I’ve been presenting some new work on interventions to improve girls’ access to and learning in school, and one of the most consistent reactions is that schools can do much more than just help kids learn academic skills (although they should definitely do that). Two of my favorite papers show how school-based programs can do more.
- Changing gender norms at school: New work by Dhar, Jain, and Jayachandran shows that a school-based training to improve gender equity in India led to more gender equitable beliefs and also behavior, with boys doing more household chores. The authors also demonstrate a way to check the robustness of results to social desirability bias (when people give the answers that they think are most socially acceptable).
- Teaching negotiation skills after school: Ashraf et al. show that providing negotiation training for girls in Zambia helped them advocate for themselves in their households, including more time for schoolwork at home and ultimately improved educational outcomes. A lot of organizations are providing various forms of life skills training: Here’s one with a measurable impact.
- Improving reading at scale: In Kenya, the government has recently implemented the “Tusome national literacy program.” It builds on a series of pilots that were closely evaluated. The government incorporated many of the results of the pilot evaluations into the scaled intervention. This work by Piper et al. demonstrates that it’s possible to achieve gains to literacy at scale through a multi-faceted intervention that includes structured teacher guides, coaching for teachers, student textbooks, and more.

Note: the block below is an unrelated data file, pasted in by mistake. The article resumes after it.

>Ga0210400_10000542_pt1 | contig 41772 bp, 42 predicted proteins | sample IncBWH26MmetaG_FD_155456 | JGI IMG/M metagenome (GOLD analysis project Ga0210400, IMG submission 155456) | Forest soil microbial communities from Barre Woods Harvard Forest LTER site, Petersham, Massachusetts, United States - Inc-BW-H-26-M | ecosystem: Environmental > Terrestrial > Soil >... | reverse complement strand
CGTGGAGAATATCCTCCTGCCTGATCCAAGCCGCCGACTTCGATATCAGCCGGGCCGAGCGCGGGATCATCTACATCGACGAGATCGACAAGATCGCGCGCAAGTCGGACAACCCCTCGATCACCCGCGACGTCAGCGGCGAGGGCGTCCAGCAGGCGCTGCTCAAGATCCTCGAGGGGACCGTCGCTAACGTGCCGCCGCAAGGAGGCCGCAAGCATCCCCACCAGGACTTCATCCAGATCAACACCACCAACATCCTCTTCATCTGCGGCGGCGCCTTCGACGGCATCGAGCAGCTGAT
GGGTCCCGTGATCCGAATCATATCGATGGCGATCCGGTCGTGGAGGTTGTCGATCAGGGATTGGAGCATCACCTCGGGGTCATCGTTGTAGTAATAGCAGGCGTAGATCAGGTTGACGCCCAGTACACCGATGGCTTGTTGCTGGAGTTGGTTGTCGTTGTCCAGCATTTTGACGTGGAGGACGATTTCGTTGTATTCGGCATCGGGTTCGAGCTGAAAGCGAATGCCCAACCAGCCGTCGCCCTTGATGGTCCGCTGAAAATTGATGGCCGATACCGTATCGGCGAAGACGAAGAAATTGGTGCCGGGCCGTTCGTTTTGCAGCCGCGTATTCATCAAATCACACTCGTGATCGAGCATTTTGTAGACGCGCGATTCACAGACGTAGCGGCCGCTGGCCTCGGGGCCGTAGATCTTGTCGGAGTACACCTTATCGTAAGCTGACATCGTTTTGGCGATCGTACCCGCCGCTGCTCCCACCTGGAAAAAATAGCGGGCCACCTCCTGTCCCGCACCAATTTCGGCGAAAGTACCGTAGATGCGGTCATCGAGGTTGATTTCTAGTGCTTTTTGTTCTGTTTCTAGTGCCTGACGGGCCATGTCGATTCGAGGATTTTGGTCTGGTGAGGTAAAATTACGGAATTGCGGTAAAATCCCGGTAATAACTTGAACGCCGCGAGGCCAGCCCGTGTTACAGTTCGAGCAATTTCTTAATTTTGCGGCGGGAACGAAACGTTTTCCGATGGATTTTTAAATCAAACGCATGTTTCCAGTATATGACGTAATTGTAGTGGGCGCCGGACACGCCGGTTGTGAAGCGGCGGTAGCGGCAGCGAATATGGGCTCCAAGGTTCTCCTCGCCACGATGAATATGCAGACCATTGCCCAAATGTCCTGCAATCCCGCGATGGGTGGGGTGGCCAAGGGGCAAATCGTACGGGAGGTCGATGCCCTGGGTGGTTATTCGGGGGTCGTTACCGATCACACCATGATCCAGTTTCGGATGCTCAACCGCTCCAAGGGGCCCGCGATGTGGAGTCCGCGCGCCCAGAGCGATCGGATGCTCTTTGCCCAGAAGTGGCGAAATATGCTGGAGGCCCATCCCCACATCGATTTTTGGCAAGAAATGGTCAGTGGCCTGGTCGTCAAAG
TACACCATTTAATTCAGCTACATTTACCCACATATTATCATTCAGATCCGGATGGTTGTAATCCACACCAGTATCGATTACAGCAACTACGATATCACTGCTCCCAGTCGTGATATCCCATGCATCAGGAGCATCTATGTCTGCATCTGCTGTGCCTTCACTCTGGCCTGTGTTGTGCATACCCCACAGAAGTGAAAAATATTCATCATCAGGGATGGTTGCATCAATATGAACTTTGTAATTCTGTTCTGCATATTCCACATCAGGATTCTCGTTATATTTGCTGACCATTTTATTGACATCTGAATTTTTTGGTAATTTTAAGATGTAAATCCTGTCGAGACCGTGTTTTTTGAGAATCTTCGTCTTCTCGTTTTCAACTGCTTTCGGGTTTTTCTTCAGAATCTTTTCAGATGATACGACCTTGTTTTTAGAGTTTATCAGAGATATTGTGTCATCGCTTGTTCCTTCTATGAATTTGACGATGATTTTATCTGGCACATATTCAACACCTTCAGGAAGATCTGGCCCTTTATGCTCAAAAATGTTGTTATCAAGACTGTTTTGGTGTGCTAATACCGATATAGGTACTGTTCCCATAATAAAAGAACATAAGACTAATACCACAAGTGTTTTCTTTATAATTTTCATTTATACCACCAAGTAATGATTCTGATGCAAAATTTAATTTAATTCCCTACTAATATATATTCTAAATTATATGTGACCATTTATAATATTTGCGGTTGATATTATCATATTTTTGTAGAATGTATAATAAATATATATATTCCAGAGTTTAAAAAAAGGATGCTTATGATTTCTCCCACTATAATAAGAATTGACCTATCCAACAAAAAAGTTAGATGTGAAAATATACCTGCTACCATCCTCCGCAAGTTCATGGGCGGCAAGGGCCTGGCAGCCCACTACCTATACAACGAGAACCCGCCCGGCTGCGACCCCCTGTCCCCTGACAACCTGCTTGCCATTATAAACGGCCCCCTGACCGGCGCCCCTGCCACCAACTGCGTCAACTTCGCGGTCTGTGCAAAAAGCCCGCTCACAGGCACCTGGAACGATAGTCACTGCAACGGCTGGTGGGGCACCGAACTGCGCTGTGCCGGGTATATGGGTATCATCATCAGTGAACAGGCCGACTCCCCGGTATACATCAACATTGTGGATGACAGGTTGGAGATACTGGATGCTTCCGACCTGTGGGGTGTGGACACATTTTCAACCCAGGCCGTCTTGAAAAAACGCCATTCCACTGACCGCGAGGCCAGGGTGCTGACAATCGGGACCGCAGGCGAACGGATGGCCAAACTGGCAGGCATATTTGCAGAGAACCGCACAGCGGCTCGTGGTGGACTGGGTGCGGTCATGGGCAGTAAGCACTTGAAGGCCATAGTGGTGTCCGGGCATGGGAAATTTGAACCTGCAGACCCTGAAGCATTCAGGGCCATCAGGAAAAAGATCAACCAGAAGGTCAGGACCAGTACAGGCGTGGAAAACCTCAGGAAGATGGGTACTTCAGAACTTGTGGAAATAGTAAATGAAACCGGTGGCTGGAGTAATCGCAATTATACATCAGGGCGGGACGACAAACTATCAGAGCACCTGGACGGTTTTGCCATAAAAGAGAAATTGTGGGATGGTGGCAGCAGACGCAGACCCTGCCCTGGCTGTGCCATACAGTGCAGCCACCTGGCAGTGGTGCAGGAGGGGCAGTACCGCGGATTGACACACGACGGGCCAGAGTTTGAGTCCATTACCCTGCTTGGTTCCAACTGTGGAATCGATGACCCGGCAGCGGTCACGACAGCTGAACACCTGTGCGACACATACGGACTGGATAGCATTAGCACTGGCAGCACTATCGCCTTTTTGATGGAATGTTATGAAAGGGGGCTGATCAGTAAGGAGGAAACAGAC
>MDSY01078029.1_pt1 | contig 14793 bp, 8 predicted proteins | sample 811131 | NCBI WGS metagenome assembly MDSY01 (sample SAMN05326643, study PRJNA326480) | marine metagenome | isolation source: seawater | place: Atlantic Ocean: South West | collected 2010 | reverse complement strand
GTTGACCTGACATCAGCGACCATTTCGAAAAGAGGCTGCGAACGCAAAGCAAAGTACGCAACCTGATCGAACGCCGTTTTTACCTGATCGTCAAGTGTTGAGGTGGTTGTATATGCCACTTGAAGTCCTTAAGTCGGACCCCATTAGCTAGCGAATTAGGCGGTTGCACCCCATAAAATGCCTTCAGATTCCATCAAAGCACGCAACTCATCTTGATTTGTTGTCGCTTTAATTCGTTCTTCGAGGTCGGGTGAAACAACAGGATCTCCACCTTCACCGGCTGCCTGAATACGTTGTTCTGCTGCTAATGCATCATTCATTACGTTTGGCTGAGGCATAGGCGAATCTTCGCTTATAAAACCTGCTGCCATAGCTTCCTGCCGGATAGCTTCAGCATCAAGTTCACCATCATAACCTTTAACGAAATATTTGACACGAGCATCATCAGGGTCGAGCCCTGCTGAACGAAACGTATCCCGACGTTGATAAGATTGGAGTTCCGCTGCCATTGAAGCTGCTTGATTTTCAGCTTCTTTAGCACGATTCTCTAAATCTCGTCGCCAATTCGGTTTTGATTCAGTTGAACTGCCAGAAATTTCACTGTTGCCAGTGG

- Holt, Dehlendorf, and Langer (Contraception, 2017) on quality contraceptive counseling: For a long time, the prevailing paradigm in counseling clients on contraceptive methods has been an informed choice model in which individuals are given extensive information in order to make their own independent choices. But, the field is recognizing that this is an unrealistic model to achieve informed choice in many settings and has been moving towards a shared decision-making paradigm. How to do this while treating the clients with respect and empathy, earning their trust, and protecting their privacy is the subject of this paper on a revised framework on how to provide quality counseling to improve both patient experience and public health.